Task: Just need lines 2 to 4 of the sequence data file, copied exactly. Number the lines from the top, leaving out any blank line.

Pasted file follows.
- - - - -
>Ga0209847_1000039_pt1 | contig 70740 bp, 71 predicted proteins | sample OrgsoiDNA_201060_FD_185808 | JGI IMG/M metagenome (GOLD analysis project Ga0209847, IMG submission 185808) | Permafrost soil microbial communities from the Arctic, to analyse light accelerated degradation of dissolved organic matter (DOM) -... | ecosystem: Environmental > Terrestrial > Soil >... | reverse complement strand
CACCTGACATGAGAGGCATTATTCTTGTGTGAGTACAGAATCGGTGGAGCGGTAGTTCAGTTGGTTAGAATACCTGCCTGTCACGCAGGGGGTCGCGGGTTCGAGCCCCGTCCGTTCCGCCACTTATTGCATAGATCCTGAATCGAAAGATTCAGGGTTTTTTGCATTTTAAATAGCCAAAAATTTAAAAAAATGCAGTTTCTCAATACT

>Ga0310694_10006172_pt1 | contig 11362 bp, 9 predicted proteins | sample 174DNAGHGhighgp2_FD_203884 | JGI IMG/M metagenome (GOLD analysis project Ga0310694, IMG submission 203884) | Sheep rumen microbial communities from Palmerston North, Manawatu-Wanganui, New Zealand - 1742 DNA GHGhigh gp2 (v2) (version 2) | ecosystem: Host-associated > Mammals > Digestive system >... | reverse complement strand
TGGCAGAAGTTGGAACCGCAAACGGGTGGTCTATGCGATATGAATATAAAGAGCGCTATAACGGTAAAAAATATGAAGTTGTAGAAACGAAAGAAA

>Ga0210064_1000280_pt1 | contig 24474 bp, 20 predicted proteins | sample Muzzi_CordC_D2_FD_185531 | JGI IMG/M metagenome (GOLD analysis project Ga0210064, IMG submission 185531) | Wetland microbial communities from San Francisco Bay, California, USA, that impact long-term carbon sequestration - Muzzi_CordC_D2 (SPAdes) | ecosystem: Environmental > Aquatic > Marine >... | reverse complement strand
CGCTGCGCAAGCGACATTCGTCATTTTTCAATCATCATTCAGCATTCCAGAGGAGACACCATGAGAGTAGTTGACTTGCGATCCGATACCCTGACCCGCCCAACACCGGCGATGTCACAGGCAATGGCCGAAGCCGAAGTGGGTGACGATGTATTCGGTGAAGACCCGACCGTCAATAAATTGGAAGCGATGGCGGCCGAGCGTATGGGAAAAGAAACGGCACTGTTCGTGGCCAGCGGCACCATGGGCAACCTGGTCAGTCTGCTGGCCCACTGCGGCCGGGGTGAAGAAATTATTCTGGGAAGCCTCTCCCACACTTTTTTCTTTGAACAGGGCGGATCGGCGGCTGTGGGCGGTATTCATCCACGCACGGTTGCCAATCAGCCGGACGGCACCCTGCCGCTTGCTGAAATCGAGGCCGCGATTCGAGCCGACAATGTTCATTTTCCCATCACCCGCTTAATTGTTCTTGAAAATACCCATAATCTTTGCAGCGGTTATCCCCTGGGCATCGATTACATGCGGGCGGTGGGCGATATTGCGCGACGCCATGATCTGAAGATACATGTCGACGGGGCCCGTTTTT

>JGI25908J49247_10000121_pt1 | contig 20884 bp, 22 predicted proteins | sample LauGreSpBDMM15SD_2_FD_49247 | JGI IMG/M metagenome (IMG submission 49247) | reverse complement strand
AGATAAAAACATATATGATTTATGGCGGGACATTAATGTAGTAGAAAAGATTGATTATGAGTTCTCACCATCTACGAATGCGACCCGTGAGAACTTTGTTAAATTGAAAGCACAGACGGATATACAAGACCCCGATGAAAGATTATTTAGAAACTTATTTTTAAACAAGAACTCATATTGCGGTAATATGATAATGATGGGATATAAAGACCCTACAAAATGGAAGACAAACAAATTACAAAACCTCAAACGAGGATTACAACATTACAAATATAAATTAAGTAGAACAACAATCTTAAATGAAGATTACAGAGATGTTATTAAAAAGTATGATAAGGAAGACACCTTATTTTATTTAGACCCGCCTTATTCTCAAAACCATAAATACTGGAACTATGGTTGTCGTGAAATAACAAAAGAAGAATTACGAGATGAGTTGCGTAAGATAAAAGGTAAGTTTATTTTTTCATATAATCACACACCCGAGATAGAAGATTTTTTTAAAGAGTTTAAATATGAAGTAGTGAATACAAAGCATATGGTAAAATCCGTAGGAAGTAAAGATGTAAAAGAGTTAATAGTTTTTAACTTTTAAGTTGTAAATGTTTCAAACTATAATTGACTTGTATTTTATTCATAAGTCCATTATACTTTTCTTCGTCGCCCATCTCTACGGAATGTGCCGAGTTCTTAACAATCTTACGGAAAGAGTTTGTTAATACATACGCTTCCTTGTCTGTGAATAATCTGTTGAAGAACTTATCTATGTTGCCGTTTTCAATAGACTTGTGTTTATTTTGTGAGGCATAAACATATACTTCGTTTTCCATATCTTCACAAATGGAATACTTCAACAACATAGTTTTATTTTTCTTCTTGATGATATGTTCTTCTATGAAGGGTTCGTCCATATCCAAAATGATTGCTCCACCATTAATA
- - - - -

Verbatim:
CACCTGACATGAGAGGCATTATTCTTGTGTGAGTACAGAATCGGTGGAGCGGTAGTTCAGTTGGTTAGAATACCTGCCTGTCACGCAGGGGGTCGCGGGTTCGAGCCCCGTCCGTTCCGCCACTTATTGCATAGATCCTGAATCGAAAGATTCAGGGTTTTTTGCATTTTAAATAGCCAAAAATTTAAAAAAATGCAGTTTCTCAATACT

>Ga0310694_10006172_pt1 | contig 11362 bp, 9 predicted proteins | sample 174DNAGHGhighgp2_FD_203884 | JGI IMG/M metagenome (GOLD analysis project Ga0310694, IMG submission 203884) | Sheep rumen microbial communities from Palmerston North, Manawatu-Wanganui, New Zealand - 1742 DNA GHGhigh gp2 (v2) (version 2) | ecosystem: Host-associated > Mammals > Digestive system >... | reverse complement strand
TGGCAGAAGTTGGAACCGCAAACGGGTGGTCTATGCGATATGAATATAAAGAGCGCTATAACGGTAAAAAATATGAAGTTGTAGAAACGAAAGAAA